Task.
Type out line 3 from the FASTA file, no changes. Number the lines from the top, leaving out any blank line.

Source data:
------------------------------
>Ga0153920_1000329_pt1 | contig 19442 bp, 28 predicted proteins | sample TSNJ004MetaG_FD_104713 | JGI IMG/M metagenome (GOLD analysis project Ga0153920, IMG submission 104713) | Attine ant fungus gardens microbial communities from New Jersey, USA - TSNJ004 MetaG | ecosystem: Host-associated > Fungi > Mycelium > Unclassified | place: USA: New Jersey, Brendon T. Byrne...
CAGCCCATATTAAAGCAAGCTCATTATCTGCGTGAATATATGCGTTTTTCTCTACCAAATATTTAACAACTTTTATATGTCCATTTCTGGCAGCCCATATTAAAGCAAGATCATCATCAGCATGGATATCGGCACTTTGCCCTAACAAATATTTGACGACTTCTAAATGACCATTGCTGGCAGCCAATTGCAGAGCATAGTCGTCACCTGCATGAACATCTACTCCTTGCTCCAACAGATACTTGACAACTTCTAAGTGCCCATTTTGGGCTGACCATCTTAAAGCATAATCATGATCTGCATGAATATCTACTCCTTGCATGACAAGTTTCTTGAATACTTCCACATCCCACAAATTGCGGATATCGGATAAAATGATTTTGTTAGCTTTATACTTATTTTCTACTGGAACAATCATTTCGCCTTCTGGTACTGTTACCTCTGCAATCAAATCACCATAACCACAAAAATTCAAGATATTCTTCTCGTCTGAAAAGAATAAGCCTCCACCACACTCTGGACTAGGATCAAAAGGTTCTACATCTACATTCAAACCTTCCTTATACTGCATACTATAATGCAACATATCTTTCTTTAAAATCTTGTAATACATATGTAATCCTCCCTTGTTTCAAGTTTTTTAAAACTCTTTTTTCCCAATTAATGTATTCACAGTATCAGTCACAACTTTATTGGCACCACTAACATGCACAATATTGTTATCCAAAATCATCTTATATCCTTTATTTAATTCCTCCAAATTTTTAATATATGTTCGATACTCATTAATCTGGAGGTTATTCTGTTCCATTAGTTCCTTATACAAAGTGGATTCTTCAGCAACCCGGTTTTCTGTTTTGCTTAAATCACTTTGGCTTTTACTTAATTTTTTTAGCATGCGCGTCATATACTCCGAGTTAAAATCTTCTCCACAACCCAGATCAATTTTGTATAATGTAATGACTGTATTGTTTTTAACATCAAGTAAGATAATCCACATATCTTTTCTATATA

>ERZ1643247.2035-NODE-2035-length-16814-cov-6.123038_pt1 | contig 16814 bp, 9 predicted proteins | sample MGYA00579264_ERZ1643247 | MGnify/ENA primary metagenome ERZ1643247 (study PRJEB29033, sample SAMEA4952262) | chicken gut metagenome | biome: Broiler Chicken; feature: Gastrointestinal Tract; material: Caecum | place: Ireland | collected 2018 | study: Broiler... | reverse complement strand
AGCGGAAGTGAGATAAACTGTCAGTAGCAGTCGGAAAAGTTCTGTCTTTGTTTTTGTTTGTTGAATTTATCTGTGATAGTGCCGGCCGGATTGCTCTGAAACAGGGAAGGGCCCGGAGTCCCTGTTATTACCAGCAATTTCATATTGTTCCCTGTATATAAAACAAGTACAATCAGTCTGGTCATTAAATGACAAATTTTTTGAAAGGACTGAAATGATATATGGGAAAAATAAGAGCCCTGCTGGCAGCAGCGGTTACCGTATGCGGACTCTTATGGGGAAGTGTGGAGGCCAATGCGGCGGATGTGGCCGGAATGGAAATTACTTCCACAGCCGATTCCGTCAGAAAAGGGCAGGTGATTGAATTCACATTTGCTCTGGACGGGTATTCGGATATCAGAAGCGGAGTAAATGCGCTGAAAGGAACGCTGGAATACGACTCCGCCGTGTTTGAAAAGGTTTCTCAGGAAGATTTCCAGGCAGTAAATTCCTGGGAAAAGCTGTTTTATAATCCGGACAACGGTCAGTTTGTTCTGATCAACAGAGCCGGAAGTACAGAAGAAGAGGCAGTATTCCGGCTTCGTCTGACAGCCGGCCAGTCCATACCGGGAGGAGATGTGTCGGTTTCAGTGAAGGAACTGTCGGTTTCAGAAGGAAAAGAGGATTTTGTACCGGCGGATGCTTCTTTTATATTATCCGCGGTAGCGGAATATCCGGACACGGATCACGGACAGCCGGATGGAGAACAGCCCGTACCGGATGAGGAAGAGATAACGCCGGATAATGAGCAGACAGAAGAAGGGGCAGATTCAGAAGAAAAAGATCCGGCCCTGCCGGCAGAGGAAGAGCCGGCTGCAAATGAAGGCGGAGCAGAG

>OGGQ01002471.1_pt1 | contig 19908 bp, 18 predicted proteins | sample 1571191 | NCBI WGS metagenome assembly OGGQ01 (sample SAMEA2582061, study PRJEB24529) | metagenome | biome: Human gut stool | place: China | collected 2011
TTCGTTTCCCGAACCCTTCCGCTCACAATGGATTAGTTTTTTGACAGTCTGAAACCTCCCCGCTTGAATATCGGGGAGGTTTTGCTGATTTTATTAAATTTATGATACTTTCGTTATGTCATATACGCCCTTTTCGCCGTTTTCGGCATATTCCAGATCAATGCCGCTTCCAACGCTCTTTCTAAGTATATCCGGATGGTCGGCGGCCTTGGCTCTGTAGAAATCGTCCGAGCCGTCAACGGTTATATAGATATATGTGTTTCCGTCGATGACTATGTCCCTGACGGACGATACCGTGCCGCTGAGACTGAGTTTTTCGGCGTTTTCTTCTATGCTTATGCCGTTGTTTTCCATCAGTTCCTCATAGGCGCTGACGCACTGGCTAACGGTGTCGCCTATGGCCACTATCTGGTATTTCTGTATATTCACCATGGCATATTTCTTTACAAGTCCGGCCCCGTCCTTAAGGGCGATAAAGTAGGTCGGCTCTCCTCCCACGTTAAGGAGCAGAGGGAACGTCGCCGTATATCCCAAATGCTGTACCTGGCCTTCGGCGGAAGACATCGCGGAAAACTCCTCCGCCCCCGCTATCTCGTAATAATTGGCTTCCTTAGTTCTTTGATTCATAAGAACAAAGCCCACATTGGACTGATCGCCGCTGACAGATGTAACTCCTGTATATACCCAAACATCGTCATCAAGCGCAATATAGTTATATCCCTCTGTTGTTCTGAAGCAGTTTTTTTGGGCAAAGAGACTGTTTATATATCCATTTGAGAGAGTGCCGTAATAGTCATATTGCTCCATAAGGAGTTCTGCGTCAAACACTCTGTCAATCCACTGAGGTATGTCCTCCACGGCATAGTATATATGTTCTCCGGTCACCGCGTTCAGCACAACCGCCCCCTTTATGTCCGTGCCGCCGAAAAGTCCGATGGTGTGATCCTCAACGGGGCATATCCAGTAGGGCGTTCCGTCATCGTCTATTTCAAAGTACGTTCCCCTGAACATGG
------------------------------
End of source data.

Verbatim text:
>ERZ1643247.2035-NODE-2035-length-16814-cov-6.123038_pt1 | contig 16814 bp, 9 predicted proteins | sample MGYA00579264_ERZ1643247 | MGnify/ENA primary metagenome ERZ1643247 (study PRJEB29033, sample SAMEA4952262) | chicken gut metagenome | biome: Broiler Chicken; feature: Gastrointestinal Tract; material: Caecum | place: Ireland | collected 2018 | study: Broiler... | reverse complement strand